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Want me to drive, Dad? See below to understand why he may well have been better of in the driver’s seat this week!

He’s not fighting fit just yet, but the difference in Albie in 24 hours was remarkable.

From a grizzly grumpus not interested in food yesterday to plastering himself in blackcurrant jam tonight, he’s made a lot of progress.

We’ve even shared a few laughs and seen a return of his cheeky, toothy smile – just like the Albie we had seen at a birthday party just a day earlier.

We just wish those who cared for him could see more of his best side, rather than the panicky, screaming and scared bubba who greeted them as soon as someone other than Mummy of Daddy walked through the door. Sadly, the hostilities also applied to the person who brought in the food menu!

When it rains, it pours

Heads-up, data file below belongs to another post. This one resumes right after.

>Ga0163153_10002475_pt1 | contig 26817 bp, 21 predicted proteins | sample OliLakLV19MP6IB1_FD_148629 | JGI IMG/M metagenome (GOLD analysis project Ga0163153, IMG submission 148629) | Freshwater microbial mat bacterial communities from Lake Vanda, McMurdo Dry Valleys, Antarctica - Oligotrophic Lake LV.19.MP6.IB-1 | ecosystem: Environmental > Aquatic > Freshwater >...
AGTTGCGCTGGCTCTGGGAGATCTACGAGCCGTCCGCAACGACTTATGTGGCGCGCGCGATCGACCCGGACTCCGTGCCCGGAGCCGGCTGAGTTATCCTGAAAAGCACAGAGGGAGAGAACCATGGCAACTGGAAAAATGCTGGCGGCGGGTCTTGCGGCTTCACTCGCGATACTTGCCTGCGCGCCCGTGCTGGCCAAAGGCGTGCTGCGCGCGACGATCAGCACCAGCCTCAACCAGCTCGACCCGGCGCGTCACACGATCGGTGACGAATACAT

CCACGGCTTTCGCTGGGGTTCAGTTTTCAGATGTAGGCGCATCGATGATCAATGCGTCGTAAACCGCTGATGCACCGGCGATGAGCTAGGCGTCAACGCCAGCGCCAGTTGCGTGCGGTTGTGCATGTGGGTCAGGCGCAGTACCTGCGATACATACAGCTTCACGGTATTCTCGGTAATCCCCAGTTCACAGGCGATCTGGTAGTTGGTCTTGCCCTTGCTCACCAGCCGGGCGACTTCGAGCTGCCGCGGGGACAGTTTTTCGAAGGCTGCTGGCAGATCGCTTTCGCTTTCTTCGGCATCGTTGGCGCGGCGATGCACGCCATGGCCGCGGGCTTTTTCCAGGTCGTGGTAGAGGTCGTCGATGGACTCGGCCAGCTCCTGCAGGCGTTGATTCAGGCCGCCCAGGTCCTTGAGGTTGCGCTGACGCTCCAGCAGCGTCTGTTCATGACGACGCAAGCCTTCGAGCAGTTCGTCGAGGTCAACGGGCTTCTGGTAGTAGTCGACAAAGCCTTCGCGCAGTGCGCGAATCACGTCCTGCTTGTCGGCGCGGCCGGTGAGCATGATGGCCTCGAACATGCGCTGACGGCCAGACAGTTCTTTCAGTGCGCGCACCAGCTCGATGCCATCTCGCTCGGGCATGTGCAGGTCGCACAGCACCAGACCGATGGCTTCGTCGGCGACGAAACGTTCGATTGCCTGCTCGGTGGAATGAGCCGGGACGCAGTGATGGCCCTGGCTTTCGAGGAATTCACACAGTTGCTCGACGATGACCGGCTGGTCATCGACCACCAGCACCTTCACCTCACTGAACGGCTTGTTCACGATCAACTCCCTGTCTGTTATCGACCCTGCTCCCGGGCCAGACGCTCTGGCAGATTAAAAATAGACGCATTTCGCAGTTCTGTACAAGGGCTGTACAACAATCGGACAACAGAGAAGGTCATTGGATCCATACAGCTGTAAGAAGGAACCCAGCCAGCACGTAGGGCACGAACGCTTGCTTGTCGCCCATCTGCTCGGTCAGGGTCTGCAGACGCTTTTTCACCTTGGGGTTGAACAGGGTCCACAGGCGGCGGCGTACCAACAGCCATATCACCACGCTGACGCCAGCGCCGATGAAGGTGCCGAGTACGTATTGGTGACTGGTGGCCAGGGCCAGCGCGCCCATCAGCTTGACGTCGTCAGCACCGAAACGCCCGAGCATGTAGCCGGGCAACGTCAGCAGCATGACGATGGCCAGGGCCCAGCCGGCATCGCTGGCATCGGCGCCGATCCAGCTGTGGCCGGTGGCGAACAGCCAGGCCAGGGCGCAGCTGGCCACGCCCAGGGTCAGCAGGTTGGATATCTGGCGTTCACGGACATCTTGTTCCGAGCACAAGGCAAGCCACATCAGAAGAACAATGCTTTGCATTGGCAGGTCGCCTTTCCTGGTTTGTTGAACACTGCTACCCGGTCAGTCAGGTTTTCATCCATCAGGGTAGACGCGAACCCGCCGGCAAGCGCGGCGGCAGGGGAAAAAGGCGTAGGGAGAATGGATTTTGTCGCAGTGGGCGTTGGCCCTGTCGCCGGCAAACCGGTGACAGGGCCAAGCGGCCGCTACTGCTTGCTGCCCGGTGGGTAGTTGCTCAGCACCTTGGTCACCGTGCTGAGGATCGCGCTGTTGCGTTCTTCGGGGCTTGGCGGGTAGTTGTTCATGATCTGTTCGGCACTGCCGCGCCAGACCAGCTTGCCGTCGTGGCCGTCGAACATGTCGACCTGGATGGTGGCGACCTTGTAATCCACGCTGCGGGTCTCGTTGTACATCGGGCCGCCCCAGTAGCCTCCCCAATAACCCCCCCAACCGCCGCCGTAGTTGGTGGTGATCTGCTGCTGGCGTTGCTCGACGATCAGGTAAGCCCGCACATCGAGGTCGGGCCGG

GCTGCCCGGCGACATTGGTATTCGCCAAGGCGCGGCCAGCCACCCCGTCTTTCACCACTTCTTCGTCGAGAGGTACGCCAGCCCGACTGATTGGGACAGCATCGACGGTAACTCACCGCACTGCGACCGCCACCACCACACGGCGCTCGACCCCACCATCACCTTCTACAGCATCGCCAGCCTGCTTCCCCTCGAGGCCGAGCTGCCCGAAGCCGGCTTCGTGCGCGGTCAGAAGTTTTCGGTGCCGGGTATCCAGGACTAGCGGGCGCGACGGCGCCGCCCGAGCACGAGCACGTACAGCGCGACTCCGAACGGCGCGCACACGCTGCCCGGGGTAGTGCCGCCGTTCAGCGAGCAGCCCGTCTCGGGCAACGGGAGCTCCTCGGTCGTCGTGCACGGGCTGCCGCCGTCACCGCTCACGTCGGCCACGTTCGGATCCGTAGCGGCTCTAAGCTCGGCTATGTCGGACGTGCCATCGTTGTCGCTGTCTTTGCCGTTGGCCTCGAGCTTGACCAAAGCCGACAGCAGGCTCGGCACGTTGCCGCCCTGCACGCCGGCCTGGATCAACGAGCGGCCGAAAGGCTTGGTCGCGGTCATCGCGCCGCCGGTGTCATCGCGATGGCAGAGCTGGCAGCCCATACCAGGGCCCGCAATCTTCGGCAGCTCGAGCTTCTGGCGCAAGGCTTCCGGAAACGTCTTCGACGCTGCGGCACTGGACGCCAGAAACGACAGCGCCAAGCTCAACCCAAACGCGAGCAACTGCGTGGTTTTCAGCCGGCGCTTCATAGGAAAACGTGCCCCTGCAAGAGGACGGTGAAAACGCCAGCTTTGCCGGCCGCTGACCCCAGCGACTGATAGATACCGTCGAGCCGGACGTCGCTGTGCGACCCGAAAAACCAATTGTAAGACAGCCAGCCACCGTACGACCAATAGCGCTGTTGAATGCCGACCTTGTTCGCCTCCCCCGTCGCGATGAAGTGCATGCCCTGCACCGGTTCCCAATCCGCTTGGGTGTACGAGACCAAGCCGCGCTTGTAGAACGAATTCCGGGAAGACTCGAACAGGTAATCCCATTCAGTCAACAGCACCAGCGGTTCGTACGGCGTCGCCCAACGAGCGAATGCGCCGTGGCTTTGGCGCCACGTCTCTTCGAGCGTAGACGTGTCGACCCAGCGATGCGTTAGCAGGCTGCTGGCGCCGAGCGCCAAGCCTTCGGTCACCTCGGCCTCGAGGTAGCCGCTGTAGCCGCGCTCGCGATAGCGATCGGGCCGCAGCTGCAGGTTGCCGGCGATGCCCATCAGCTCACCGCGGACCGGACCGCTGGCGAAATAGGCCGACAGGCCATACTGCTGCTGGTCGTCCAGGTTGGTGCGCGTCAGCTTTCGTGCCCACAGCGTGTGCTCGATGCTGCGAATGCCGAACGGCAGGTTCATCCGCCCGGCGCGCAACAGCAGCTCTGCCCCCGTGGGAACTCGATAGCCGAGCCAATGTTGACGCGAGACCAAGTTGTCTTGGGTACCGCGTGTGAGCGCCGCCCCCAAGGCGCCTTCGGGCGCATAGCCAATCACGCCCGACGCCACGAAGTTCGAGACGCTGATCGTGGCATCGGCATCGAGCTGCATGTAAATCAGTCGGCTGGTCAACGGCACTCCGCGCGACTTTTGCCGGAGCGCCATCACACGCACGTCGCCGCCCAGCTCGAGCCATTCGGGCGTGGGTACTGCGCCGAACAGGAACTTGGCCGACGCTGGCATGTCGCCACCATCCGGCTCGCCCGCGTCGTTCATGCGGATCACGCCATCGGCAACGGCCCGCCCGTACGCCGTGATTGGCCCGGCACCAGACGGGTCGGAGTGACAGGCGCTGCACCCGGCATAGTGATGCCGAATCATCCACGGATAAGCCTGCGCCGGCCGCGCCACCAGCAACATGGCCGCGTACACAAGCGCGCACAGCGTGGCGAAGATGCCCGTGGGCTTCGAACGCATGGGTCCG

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Sunday’s experience capped off a largely forgettable week, as I put our family car into its own version of a hospital admission following a nasty scrape on the way to work on Wednesday.

It wasn’t the only thing to go crash, either, as Hanna smashed her phone screen to smithereens when she dropped it down the hospital stairs on the way to get essential supplies for Albie’s overnight stay.

It had been a stressful week before the weekend, so we must also give thanks to Nanny Di and Grandad Kevin who looked after Albie overnight on Friday so Hanna and I could enjoy a rare night out.

It’s Hanna’s birthday next week and I felt some level of guilt that our mortgage-laden finances couldn’t stretch to Hanna’s ideal present of a trip to Champney’s spa retreat.

But when you’re a journalist, you’ve got to find more inventive ways to deliver, thus ‘Trampney’s’ was born.

Head to Instagram – www.instagram.com/headlinespews for the story of how Trampney’s was born.